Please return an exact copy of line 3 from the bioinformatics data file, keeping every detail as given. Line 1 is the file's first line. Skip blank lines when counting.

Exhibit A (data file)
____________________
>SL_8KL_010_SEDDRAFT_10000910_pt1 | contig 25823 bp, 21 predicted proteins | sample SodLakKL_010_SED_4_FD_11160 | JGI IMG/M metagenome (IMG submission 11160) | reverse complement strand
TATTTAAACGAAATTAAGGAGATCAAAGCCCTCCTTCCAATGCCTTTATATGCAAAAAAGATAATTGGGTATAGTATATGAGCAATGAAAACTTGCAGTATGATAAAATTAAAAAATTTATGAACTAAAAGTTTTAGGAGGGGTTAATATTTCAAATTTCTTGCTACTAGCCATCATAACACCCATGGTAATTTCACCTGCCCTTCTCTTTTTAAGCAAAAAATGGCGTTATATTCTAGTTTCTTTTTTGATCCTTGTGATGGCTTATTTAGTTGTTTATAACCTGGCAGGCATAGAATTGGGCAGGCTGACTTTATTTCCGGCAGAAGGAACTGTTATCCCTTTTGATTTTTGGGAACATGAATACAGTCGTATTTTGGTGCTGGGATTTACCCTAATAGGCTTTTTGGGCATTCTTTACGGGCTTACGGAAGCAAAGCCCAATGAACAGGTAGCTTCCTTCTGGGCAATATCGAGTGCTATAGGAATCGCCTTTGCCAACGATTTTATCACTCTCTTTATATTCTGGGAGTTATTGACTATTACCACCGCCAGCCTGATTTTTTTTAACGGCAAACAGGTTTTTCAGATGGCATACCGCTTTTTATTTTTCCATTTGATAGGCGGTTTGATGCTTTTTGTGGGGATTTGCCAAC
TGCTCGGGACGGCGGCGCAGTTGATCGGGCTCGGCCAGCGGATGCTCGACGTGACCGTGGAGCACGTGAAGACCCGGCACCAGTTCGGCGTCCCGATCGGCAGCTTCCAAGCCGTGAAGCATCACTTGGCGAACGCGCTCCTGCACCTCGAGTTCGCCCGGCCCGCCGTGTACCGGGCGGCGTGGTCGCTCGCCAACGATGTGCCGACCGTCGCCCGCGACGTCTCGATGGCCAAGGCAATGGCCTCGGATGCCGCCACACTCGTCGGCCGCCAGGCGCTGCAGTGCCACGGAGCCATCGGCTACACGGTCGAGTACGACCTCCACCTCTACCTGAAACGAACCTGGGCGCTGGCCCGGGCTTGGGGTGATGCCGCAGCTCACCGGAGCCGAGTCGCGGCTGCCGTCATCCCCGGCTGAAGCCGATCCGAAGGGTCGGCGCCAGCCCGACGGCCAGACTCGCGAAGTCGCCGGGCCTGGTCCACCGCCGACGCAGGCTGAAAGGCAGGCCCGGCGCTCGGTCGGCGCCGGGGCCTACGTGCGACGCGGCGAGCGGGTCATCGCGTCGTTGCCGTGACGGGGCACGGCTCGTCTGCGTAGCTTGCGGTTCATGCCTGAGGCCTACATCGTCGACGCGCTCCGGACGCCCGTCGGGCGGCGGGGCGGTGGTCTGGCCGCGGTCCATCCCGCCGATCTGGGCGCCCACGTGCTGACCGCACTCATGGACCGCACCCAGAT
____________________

TGCTCGGGACGGCGGCGCAGTTGATCGGGCTCGGCCAGCGGATGCTCGACGTGACCGTGGAGCACGTGAAGACCCGGCACCAGTTCGGCGTCCCGATCGGCAGCTTCCAAGCCGTGAAGCATCACTTGGCGAACGCGCTCCTGCACCTCGAGTTCGCCCGGCCCGCCGTGTACCGGGCGGCGTGGTCGCTCGCCAACGATGTGCCGACCGTCGCCCGCGACGTCTCGATGGCCAAGGCAATGGCCTCGGATGCCGCCACACTCGTCGGCCGCCAGGCGCTGCAGTGCCACGGAGCCATCGGCTACACGGTCGAGTACGACCTCCACCTCTACCTGAAACGAACCTGGGCGCTGGCCCGGGCTTGGGGTGATGCCGCAGCTCACCGGAGCCGAGTCGCGGCTGCCGTCATCCCCGGCTGAAGCCGATCCGAAGGGTCGGCGCCAGCCCGACGGCCAGACTCGCGAAGTCGCCGGGCCTGGTCCACCGCCGACGCAGGCTGAAAGGCAGGCCCGGCGCTCGGTCGGCGCCGGGGCCTACGTGCGACGCGGCGAGCGGGTCATCGCGTCGTTGCCGTGACGGGGCACGGCTCGTCTGCGTAGCTTGCGGTTCATGCCTGAGGCCTACATCGTCGACGCGCTCCGGACGCCCGTCGGGCGGCGGGGCGGTGGTCTGGCCGCGGTCCATCCCGCCGATCTGGGCGCCCACGTGCTGACCGCACTCATGGACCGCACCCAGAT